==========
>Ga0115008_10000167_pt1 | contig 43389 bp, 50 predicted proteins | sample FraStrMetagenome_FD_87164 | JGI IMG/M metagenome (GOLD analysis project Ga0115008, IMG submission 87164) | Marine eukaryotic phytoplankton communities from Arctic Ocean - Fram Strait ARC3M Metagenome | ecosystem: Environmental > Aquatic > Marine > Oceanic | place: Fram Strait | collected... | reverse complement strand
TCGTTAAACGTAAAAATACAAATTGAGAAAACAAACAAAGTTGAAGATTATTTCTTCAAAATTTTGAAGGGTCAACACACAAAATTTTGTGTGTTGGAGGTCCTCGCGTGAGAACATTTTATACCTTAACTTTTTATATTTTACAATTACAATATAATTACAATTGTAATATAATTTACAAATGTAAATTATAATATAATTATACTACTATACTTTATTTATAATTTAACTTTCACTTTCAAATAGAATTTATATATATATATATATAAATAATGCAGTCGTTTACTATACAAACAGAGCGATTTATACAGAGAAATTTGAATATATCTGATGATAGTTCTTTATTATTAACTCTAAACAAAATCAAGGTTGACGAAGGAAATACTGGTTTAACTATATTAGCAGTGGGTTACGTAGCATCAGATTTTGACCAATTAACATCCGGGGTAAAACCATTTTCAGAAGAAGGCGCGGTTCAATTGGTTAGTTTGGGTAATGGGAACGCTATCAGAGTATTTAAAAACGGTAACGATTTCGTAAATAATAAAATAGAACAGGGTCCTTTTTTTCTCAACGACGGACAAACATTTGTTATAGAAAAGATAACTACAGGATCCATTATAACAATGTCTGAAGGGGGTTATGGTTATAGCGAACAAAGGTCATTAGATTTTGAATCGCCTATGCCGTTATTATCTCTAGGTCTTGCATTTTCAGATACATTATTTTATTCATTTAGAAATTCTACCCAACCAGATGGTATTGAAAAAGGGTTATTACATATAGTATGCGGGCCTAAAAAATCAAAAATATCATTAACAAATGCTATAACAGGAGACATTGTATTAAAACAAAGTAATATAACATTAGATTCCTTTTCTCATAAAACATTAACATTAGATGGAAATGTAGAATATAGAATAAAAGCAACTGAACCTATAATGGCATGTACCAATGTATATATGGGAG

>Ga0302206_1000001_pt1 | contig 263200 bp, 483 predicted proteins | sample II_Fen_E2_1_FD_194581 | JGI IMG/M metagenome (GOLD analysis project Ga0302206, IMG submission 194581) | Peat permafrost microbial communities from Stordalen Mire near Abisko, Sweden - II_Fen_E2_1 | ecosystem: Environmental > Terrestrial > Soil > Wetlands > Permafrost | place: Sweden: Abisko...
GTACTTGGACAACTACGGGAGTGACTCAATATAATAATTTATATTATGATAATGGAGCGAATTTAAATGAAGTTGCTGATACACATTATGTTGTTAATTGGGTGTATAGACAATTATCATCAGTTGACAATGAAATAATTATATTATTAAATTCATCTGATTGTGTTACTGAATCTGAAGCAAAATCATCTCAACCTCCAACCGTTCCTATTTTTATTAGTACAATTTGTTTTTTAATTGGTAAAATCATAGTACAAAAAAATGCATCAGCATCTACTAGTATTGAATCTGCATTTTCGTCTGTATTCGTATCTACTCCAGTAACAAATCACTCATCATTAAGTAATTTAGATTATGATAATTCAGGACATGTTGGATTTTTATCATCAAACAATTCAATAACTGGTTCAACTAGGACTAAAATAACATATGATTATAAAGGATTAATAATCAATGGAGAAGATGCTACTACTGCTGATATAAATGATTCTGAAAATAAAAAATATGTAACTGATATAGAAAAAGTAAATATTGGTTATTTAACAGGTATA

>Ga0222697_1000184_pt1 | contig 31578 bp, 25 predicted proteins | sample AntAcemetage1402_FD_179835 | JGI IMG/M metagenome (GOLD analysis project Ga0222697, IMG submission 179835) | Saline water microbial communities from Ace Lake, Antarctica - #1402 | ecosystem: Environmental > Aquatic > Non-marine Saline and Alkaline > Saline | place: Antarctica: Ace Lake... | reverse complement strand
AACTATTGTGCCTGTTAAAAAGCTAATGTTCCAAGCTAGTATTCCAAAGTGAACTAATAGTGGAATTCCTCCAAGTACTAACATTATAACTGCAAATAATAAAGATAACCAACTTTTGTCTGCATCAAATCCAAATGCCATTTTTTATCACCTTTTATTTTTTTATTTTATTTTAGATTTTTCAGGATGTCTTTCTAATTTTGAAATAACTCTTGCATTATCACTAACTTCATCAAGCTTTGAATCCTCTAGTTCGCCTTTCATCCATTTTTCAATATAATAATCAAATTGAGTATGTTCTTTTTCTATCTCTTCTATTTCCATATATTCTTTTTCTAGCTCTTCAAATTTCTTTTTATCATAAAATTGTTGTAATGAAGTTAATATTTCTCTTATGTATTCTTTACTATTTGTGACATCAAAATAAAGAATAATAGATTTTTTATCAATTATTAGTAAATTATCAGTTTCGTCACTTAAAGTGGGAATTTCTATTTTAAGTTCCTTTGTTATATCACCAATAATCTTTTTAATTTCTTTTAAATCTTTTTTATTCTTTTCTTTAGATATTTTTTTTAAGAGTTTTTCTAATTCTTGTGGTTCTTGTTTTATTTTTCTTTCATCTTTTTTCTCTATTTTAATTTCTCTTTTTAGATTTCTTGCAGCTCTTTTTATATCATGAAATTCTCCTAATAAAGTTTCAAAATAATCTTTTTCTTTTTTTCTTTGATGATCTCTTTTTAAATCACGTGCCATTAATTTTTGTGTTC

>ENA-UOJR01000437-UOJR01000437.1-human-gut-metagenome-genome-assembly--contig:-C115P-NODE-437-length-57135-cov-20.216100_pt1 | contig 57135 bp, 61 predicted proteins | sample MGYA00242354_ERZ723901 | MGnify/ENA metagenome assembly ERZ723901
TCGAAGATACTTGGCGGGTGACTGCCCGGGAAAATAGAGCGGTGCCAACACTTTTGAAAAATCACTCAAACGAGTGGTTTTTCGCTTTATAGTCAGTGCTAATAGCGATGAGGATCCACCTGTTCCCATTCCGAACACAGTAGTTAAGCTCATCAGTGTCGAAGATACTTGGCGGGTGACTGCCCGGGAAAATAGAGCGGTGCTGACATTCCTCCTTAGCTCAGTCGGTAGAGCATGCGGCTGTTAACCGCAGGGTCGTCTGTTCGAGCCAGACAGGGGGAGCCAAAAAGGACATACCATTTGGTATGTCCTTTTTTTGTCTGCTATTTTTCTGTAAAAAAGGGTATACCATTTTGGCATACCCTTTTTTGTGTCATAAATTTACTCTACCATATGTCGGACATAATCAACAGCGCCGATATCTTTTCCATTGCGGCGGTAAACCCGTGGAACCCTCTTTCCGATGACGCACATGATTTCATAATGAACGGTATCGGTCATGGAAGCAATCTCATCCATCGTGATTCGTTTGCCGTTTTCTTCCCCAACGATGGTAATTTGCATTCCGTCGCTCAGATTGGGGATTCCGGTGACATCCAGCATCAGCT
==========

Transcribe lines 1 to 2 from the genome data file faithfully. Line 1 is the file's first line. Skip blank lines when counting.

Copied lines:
>Ga0115008_10000167_pt1 | contig 43389 bp, 50 predicted proteins | sample FraStrMetagenome_FD_87164 | JGI IMG/M metagenome (GOLD analysis project Ga0115008, IMG submission 87164) | Marine eukaryotic phytoplankton communities from Arctic Ocean - Fram Strait ARC3M Metagenome | ecosystem: Environmental > Aquatic > Marine > Oceanic | place: Fram Strait | collected... | reverse complement strand
TCGTTAAACGTAAAAATACAAATTGAGAAAACAAACAAAGTTGAAGATTATTTCTTCAAAATTTTGAAGGGTCAACACACAAAATTTTGTGTGTTGGAGGTCCTCGCGTGAGAACATTTTATACCTTAACTTTTTATATTTTACAATTACAATATAATTACAATTGTAATATAATTTACAAATGTAAATTATAATATAATTATACTACTATACTTTATTTATAATTTAACTTTCACTTTCAAATAGAATTTATATATATATATATATAAATAATGCAGTCGTTTACTATACAAACAGAGCGATTTATACAGAGAAATTTGAATATATCTGATGATAGTTCTTTATTATTAACTCTAAACAAAATCAAGGTTGACGAAGGAAATACTGGTTTAACTATATTAGCAGTGGGTTACGTAGCATCAGATTTTGACCAATTAACATCCGGGGTAAAACCATTTTCAGAAGAAGGCGCGGTTCAATTGGTTAGTTTGGGTAATGGGAACGCTATCAGAGTATTTAAAAACGGTAACGATTTCGTAAATAATAAAATAGAACAGGGTCCTTTTTTTCTCAACGACGGACAAACATTTGTTATAGAAAAGATAACTACAGGATCCATTATAACAATGTCTGAAGGGGGTTATGGTTATAGCGAACAAAGGTCATTAGATTTTGAATCGCCTATGCCGTTATTATCTCTAGGTCTTGCATTTTCAGATACATTATTTTATTCATTTAGAAATTCTACCCAACCAGATGGTATTGAAAAAGGGTTATTACATATAGTATGCGGGCCTAAAAAATCAAAAATATCATTAACAAATGCTATAACAGGAGACATTGTATTAAAACAAAGTAATATAACATTAGATTCCTTTTCTCATAAAACATTAACATTAGATGGAAATGTAGAATATAGAATAAAAGCAACTGAACCTATAATGGCATGTACCAATGTATATATGGGAG